In the fall of 2007, when the U.S. economy first seemed in peril, I began answering reader queries here on the Business Desk. I still do so, but this page has expanded to include posts from eminent economists, "far-flung correspondents," and a variety of voices that have intriguing and/or useful things to say about economics, broadly defined. Please feel encouraged to respond to any and all of them.
Why Do Brides Buy Dresses While Grooms Rent Tuxes?
Robert Frank: Jennifer Dulski had been married for six months when she enrolled in my introductory economics course in 1997, which may explain the topic she chose for one of her two economic naturalist papers: "Why," she asked, "do brides spend thousands of dollars on wedding dresses they'll never wear again, while grooms, who'll have many future opportunities to wear a tuxedo, usually end up renting a cheap one?"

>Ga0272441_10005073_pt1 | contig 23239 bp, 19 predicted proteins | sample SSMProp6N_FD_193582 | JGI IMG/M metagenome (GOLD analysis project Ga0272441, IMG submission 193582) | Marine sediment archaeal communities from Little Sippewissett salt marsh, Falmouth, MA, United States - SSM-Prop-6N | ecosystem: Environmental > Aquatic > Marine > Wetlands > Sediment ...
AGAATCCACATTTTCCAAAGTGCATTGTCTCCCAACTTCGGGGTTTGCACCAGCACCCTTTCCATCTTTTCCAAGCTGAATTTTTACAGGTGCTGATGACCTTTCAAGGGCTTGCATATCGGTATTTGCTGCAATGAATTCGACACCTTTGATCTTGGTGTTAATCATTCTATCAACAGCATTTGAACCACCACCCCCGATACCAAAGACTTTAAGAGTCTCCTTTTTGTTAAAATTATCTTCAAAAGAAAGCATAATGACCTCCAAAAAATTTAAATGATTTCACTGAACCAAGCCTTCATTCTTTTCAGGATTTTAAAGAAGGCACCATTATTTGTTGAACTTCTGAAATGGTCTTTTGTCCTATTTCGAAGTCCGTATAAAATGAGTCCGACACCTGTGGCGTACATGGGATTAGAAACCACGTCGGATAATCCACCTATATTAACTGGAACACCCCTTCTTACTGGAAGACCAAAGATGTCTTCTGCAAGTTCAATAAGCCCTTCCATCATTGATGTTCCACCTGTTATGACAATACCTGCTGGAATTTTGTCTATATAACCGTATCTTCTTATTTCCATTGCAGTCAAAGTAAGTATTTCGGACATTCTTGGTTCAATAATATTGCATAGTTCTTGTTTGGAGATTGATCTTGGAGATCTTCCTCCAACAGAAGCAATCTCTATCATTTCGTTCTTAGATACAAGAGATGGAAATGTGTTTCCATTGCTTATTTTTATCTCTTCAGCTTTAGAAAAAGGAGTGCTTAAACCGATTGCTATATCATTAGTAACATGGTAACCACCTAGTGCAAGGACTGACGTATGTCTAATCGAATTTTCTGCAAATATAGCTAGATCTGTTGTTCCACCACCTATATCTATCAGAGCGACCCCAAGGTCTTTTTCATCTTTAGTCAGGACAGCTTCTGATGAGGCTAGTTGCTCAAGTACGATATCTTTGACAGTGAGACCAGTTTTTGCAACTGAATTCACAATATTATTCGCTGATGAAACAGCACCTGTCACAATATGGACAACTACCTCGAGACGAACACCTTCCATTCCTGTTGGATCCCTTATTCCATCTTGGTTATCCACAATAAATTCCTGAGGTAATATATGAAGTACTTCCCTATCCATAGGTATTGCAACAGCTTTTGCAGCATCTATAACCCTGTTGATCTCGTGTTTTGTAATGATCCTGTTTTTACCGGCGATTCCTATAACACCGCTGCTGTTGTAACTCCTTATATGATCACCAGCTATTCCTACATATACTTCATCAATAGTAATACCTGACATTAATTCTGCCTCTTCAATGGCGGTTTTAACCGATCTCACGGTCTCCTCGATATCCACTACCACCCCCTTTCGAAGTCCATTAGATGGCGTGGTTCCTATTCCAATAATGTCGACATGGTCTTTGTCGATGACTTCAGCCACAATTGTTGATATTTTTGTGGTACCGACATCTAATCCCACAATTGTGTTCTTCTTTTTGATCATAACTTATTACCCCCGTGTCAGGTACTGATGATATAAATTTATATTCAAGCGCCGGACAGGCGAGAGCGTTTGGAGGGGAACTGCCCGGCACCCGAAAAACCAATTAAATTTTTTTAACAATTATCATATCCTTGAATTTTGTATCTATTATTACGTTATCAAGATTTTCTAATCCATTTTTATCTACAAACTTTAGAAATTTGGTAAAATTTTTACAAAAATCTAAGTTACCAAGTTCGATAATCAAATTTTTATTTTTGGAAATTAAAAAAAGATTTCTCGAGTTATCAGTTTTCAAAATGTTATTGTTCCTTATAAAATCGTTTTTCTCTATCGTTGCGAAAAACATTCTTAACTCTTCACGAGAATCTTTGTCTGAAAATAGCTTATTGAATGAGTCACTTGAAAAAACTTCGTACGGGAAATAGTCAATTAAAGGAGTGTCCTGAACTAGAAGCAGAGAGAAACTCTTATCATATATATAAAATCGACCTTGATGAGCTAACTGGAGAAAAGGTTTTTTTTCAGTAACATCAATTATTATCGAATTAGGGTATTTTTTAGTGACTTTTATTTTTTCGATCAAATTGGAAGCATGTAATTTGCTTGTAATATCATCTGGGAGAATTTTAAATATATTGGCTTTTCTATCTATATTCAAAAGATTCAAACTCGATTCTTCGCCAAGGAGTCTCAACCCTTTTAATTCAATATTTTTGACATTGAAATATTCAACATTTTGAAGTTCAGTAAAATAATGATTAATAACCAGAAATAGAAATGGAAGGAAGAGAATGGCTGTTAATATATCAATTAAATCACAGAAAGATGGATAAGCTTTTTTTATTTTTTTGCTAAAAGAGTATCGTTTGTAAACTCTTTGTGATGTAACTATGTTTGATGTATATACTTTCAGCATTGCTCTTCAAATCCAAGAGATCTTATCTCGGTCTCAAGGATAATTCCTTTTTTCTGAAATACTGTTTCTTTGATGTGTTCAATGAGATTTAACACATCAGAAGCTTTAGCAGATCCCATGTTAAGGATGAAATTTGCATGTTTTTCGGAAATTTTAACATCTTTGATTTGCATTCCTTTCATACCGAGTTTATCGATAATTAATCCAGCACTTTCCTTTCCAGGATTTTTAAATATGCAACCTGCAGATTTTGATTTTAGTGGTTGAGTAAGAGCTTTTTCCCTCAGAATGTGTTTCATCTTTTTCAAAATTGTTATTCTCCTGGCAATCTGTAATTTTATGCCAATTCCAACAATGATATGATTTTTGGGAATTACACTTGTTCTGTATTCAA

Ms. Dulski began with the assumption that women are more likely than men to want to make a fashion statement on big social occasions. It's a strong assumption. But it's also a plausible one. I've described this example in many different countries, and no one has yet objected. If we grant that assumption, one implication is that a rental company would have to carry a huge stock of distinctive gowns--perhaps forty or fifty in each size, to enable brides to achieve their goal. Because each garment would be rented only infrequently, perhaps just once every four or five years, the company would have to charge its rental customers more than the purchase price of the garment just to cover its costs. But if buying were cheaper than renting, why would anyone rent?
Conditions are markedly different in a rental market for tuxedos. Because grooms are willing to settle for a standard style, a rental company can serve this market with an inventory of only a few tuxedos in each size. So each suit gets rented several times a year, which enables a rental company to cover its costs by charging only a small fraction of the tuxedo's purchase price.